Until Sunday night, UCF was merely a three-initial No. 9 seed in the NCAA tournament — just another face on the dance floor to a lot of the public, and an easy second-round victim to scratch off in their brackets.
Until Sunday night, the Knights had a 24-8 record that suggested little magic, but did include a loss to Florida Atlantic and two 20-point thrashings by Memphis.
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Until Sunday night, Aubrey Dawkins to a national audience was . . . well, just who was Aubrey Dawkins? Oh yeah, the coach’s son. Must be pretty good, with a 15-point average.
Until Sunday night, the UCF Knights had no particular reason to be included in any NCAA tournament memory banks. They’d won one game in their entire history — and that was Friday.
They have a reason now.
There will be 67 disappointed losers in this NCAA Tournament, and there have been thousands since it all began back in 1939. All endure sad, sometimes excruciating ends. But only a few really go on the wall of the What-Might-Have-Been Hall of Fame, and we just got a new nominee.
“Magnificent,” Mike Krzyzewski said when it was over and Duke had somehow gotten by 77-76. But he didn’t mean his locker room full of future NBA draft picks. He meant the other player, and the other coach, and the other team.
“It’s a tough moment, and it will take me a little while to get through it, to be quite frank with you,” Krzyzewski went on. And he won.
Consider the factors at work in this epic.
Duke, with a lineup of McDonald’s All-Americans, led by the most ballyhooed college basketball player on the planet.
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UCF, and if Tacko Fall wasn’t 7-6, much of the nation could not have told you one single, solitary thing about the Knights before Sunday.
Duke, with Krzyzewski chasing his 13th Final Four.
UCF, coached by the man who carried Krzyzewski to his first one. Johnny Dawkins. And son Aubrey, who as a little boy — with his father then a Duke assistant — hung around Cameron Indoor Stadium, shooting baskets.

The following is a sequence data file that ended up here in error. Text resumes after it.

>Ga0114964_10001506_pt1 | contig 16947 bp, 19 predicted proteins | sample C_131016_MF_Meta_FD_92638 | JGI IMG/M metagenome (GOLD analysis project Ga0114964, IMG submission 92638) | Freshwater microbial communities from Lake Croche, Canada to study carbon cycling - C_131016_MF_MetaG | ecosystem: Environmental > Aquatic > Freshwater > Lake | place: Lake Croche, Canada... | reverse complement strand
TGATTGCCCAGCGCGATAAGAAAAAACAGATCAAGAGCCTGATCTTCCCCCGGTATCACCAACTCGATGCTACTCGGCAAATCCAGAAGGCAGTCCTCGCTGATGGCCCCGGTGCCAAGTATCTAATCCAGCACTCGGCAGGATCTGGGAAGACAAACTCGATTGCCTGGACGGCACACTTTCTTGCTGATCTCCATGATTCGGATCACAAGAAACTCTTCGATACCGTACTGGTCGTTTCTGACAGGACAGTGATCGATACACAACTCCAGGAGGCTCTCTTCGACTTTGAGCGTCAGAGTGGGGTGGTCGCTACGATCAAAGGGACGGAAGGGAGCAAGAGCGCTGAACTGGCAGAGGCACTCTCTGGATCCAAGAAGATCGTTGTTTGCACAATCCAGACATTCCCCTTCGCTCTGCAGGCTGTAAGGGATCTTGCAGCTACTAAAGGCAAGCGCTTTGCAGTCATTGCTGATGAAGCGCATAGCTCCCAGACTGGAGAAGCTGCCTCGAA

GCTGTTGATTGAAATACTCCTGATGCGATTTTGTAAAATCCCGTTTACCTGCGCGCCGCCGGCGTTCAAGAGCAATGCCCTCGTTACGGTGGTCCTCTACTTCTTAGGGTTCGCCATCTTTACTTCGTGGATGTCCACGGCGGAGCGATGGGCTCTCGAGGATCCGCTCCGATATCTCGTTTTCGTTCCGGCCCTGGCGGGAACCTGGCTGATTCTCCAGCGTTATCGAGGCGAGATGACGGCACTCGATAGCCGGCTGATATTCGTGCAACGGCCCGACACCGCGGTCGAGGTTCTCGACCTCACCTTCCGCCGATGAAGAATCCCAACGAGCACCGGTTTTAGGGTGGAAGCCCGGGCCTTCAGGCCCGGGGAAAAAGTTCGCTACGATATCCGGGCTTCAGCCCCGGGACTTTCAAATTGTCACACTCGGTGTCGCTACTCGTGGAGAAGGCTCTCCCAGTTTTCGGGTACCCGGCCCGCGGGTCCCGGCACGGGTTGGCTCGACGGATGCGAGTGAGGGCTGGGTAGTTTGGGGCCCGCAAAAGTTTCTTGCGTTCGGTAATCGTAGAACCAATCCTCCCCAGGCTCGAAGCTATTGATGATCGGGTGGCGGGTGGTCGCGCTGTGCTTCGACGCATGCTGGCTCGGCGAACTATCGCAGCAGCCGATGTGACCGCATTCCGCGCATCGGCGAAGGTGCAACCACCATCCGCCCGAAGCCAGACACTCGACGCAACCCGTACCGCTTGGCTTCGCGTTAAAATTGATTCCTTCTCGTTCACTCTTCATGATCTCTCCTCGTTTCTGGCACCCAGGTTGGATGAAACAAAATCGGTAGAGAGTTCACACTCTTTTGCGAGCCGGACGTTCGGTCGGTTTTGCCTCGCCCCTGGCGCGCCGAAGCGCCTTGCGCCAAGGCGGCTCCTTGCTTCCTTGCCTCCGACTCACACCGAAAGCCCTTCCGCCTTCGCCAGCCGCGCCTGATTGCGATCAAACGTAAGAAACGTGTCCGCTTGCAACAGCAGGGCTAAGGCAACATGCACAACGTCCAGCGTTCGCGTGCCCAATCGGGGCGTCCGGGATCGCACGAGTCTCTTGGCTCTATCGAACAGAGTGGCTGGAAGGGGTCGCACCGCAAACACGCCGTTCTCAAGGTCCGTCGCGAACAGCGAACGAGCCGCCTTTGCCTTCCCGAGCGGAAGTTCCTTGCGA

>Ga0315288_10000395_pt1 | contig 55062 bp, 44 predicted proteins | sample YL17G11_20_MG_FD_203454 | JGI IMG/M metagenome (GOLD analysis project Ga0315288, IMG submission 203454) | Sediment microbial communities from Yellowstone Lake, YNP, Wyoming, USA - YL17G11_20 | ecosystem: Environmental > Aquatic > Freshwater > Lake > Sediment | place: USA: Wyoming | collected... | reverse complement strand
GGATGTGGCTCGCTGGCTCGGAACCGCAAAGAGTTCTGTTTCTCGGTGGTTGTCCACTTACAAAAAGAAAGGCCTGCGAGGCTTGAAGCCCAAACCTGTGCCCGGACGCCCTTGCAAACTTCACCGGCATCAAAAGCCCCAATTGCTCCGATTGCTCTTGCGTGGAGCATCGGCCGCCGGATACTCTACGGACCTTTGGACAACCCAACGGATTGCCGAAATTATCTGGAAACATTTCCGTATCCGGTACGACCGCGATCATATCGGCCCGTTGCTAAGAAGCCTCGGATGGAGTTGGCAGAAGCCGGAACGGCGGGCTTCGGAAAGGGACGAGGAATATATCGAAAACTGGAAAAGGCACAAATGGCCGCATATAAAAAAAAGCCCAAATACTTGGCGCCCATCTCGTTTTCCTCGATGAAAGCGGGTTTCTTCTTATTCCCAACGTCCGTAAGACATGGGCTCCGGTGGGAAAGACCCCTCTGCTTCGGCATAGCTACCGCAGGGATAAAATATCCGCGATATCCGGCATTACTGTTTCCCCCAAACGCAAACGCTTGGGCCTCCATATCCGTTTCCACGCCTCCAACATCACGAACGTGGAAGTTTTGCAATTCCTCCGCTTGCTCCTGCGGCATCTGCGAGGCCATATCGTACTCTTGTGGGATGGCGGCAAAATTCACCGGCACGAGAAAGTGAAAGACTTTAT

Duke — No. 1 in the rankings and in the bracket and in conventional wisdom as being too mighty for even the big guys out there to stop — needing the Knights to botch an open lob-and-dunk and not block out on a missed free in the final two minutes to survive, let alone advance.
UCF, who might have won anyway had a shot by BJ Taylor not barely rolled off, and then had a last-second tip by Dawkins — he seemed to fly in from the upper deck — not rolled around every side of the rim before spinning out.
“It kills me, it didn’t fall,” Taylor said of his shot.
“It was up there forever. I felt like, in slow motion. Once I saw it go past the midpoint and roll out, it was, at that point, nothing left to do,” Dawkins said of his tip.
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So much to imagine.
Imagine Zion Williamson and RJ Barrett and all the other glittering names from Duke not even getting to the second week. Sunday was Krzyzewski’s 1474th game as a coach, and none of the other 1,473 would have been more shocking.
Imagine Johnny Dawkins gets the biggest win of his life — against his mentor.
Imagine the Aubrey Dawkins tap goes in — as physics and geometry and Isaac Newton would swear it should have. You’re talking about something on the short list of most dramatic game-winning baskets in the history of the tournament.
The long post-game embrace between Krzyzewski and Dawkins would no doubt still have happened, just that the feelings would have been reversed. “That man, without him, I wouldn’t be where I am today,” Dawkins said. “So he has meant a lot to me throughout my life.”
So many rich stories that could have been. That’s why the underdog who helped create the moment will linger. UCF is more nationally known in defeat than it ever was in victory.
Duke goes to Washington, D.C., now, for the East Regional. The Knights go home to Florida, but they just became one of the teams who frames the final narrative of the 2019 tournament, no matter who wins it.
“Coach K talks a lot about the basketball gods,” Williamson said. “They had our back tonight.”
Stand tall, UCF Knights. You know you’ve done something special, when it takes the gods to beat you.